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Emerson reiterated his desire to free the American intellectual landscape in later essays such as “History”, “Circles” and “The Poet”. He called for the scholar’s liberation from the tyranny of orthodox religious devotion in an address to the Divinity College at Harvard in 1838. However, this address was sharply criticized and resulted in Emerson’s disbarment from speaking at Harvard until after the Civil War. His essays such as Self-Reliance and Experience insist on the centrality of individual consciousness to the world and breaking away from shackles of empiricism and organized religion. Emerson instructed his audience to discard Christian scripture or philosophical treatise. What was so shocking about Emerson’s 1838 address was its rejection of Christianity and other religious organizations, which he thought obstructed the immediate relationship between the individual and the divine. He viewed religious devotion as enslavement. For Emerson, the individual is the only arbiter of the world and is certainly more important than the institutions which formerly offered guidance and moral codes. It was Emerson’s belief that some kind of veil or wall exists between the individual and the external world.
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Emerson’s emphasis on self-reliance was undoubtedly influenced by his reading of German philosophical treatises and British Romantic writers such as William Wordsworth, Coleridge, and Thomas Carlyle, whom he met in the early 1830s after relinquishing his role as a Unitarian Minister. Emerson came to know Immanuel Kant, Johann Fichte, and Friedrich Schelling through Coleridge and Carlyle. Emerson’s thinking and his ideas came to be influential upon a large number of late 19th and early 20th century thinkers. One of the most important aspects of Emerson’s work is his insistence on transition. For Emerson stasis is equivalent to the subjugation of the spirit. For Emerson, the new state is not the endpoint but rather part of a wider circle in Emerson’s transitive process. Indeed, almost all of his essays touch on the issue of departure or transition. He says in his essay titled “Circles” that there is no end to nature, but every end is a beginning. In his essay titled Montaigne, he implores the individual to look for the permanent in the mutable and fleeting. For Emerson when the truth is put into language, it is put into repose. It is movement and action that bring truth, not language. Language is a prison from which truth can not escape.
Emerson’s skeptical attitude to the power of words proved enormously influential. It influenced writers like Gertrude Stein and William James. For Emerson, language is both a force of creative generation and the repository of death. Emerson himself never resolved this paradox and contradictory legacy. Starting in 1867, Emerson’s health began declining. Beginning as early as the summer of 1871 or in the spring of 1872, he started experiencing memory problems and suffered from aphasia. On April 21, 1882, Emerson was found to be suffering from pneumonia. He died six days later. He died at the age of 78 on April 27, 1882.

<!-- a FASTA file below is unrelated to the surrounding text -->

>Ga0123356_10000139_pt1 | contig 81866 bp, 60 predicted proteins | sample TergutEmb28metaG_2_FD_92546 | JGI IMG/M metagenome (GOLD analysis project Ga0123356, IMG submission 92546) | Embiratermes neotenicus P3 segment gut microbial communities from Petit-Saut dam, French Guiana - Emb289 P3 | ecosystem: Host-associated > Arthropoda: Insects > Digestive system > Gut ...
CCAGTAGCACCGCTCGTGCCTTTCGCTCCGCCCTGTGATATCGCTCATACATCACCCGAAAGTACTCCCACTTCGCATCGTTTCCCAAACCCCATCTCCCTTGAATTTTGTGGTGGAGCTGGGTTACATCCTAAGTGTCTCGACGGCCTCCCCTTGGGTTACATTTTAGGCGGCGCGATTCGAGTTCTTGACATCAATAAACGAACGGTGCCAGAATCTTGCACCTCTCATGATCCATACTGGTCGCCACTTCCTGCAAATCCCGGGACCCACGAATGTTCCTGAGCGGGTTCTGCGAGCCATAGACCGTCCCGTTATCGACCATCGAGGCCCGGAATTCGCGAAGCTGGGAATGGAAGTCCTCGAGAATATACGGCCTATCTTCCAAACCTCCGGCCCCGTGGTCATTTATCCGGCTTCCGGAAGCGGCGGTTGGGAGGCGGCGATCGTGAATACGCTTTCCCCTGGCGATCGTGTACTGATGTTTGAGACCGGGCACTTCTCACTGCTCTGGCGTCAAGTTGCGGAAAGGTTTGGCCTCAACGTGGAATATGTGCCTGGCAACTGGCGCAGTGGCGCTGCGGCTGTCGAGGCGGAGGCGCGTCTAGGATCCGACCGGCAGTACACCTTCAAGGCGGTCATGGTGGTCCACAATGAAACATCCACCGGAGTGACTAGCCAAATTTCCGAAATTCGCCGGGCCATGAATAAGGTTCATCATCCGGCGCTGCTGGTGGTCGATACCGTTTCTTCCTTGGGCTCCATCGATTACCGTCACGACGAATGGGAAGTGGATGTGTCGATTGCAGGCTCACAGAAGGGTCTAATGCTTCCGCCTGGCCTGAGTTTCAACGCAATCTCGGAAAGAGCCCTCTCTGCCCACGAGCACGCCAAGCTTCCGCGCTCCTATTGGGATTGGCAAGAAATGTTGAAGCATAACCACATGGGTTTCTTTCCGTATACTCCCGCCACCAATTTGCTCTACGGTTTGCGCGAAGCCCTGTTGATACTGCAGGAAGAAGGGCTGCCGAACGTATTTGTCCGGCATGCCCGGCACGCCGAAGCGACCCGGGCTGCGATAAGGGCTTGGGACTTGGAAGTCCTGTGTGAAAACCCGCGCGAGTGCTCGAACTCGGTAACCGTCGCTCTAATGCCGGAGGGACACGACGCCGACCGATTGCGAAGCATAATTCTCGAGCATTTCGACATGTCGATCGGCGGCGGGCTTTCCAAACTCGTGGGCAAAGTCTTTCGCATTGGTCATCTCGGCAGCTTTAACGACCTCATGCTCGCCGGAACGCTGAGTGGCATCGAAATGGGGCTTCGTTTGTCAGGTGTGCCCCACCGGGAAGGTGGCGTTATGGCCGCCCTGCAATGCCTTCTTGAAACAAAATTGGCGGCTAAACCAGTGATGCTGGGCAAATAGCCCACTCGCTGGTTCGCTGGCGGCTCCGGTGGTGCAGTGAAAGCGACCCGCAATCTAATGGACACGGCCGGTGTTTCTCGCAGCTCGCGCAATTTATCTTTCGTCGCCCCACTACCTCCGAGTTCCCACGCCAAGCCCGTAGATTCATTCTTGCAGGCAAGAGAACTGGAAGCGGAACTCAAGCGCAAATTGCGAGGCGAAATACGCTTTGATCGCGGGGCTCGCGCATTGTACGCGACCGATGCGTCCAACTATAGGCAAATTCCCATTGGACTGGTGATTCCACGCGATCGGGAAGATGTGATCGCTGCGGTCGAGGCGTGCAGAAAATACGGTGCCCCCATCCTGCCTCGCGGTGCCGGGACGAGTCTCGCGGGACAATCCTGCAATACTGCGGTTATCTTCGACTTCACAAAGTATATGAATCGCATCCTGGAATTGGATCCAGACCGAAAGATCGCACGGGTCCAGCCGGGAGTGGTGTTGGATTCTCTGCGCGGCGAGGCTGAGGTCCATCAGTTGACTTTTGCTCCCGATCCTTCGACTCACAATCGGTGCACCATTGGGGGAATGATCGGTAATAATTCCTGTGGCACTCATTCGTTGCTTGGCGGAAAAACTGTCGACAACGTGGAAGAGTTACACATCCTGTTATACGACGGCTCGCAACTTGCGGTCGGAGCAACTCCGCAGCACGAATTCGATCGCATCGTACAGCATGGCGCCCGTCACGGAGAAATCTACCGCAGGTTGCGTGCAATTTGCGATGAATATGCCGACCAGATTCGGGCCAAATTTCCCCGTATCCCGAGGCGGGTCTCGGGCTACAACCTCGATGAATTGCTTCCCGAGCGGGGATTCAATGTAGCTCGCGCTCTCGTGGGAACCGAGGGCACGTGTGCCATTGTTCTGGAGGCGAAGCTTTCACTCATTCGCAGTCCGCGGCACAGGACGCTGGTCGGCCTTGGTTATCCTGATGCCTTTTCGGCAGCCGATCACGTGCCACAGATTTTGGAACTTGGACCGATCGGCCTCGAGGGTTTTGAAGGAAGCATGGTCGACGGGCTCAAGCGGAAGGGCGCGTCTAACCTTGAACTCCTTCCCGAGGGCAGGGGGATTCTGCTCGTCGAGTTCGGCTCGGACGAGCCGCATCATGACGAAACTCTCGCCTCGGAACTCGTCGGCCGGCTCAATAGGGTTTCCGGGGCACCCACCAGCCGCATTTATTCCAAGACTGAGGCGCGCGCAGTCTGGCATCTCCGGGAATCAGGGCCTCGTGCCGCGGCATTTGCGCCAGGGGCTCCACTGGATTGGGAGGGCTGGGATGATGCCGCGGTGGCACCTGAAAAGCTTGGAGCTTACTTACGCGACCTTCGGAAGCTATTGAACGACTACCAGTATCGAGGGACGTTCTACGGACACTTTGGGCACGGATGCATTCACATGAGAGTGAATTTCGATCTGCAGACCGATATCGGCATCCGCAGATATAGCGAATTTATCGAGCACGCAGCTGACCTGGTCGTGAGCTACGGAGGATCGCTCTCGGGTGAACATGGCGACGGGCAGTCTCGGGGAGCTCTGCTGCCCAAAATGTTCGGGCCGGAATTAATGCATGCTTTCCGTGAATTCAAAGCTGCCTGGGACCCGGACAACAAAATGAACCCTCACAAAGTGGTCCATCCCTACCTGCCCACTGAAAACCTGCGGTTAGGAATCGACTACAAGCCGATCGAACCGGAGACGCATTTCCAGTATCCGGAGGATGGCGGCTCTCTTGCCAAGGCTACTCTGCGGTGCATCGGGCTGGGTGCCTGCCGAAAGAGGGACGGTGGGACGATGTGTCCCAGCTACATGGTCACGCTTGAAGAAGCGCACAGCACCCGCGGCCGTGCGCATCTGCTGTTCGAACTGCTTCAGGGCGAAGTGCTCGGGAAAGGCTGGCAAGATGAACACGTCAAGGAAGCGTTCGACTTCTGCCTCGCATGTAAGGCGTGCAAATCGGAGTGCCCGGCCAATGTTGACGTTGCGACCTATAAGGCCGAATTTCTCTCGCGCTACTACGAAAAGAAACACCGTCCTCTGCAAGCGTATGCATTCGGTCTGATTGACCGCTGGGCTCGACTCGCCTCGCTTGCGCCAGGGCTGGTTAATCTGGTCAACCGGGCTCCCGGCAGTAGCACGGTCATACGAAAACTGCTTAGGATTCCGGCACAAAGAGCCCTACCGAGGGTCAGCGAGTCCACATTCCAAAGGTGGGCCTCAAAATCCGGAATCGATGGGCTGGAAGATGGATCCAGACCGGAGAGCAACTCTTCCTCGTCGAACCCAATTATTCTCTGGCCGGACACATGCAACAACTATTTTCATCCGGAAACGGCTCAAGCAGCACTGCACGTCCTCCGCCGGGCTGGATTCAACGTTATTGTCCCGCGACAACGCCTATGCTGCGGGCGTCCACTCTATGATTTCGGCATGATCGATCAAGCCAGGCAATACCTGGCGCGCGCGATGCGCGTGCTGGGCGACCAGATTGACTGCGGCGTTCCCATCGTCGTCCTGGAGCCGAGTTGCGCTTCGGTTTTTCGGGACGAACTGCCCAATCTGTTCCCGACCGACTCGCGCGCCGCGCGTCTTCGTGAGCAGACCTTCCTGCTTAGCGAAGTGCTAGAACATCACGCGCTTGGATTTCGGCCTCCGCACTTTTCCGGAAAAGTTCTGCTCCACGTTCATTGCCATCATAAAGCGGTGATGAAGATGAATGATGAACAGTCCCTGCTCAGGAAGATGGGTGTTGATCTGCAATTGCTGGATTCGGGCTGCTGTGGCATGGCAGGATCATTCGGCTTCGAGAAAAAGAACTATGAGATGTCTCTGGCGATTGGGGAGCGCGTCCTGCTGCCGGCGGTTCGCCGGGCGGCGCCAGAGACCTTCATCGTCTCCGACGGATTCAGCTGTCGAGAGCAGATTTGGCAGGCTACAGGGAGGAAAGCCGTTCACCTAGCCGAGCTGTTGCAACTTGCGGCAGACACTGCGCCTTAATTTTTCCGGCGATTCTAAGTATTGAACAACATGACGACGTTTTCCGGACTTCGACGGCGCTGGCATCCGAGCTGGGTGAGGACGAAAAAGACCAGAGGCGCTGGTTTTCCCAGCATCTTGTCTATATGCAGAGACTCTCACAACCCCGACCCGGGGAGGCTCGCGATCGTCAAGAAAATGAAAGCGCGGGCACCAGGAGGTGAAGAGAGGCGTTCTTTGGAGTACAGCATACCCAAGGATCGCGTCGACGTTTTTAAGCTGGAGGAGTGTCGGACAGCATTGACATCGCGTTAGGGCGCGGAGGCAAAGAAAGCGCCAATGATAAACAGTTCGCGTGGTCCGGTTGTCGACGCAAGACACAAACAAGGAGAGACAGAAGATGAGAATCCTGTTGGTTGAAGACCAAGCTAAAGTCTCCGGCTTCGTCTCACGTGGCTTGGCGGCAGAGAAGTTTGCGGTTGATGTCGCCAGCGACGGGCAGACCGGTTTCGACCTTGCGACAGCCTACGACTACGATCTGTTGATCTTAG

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Emerson’s famous collections include:
Essays: First Series (1841),
Essays: Second Series (1844),
Nature, Addresses and Lectures (1849), Representative Men (1850),
English Traits (1856),
The Conduct of Life (1860),
May-Day and Other Pieces (1867),
Society and Solitude (1870),
Natural History of the Intellect: the last lectures of Ralph Waldo Emerson (1871)
Letters and Social Aims (1875).
Emerson’s famous individual essays include:
“Nature”, “Self-Reliance”, “Compensation”, “The Over-Soul”, “Circles”, “The Poet”, “Experience”, “Politics”, “Saadi”,
“The American Scholar” and
“New England Reformers”.
Emerson’s famous poems include:
“Concord Hymn”, “The Rhodora”, “Brahma” and “Uriel”.
Emerson’s famous letters include:
“Letter to Martin Van Buren” and
“The Correspondence of Thomas Carlyle and Ralph Waldo Emerson”.
Emerson’s famous Quotes:
- A foolish consistency is the hobgoblin of little minds, adored by little statesmen and philosophers and divines.
- Write it on your heart that every day is the best day in the year.
- Do not go where the path may lead, go instead where there is no path and leave a trail.
- Trust thyself: every heart vibrates to that iron string.
- What lies behind us and what lies before us are tiny matters compared to what lies within us.
- Live in the sunshine, swim the sea, drink the wild air.
- The earth laughs in flowers.
- To know even one life has breathed easier because you have lived. This is to have succeeded.
- What you do speaks so loud that I cannot hear what you say.
- To be great is to be misunderstood.
Chronology of Emerson’s Life:
1803: Born in Boston to William and Ruth Haskins Emerson.
1811: Father dies, probably of tuberculosis.
1812: Enters Boston Public Latin School
1817: Begins study at Harvard College
1820: Starts first journal, entitled “The Wide World.”
1821: Graduates from Harvard and begins teaching at his brother William’s school for young ladies in Boston.
1825: Enters Harvard Divinity School.